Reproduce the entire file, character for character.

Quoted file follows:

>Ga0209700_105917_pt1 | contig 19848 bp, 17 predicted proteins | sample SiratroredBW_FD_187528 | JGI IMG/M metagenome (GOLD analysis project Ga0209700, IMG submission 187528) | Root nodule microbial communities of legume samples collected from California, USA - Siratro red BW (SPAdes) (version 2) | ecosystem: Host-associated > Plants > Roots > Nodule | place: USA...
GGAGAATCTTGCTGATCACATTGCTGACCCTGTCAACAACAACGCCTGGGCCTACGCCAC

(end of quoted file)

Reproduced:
>Ga0209700_105917_pt1 | contig 19848 bp, 17 predicted proteins | sample SiratroredBW_FD_187528 | JGI IMG/M metagenome (GOLD analysis project Ga0209700, IMG submission 187528) | Root nodule microbial communities of legume samples collected from California, USA - Siratro red BW (SPAdes) (version 2) | ecosystem: Host-associated > Plants > Roots > Nodule | place: USA...
GGAGAATCTTGCTGATCACATTGCTGACCCTGTCAACAACAACGCCTGGGCCTACGCCAC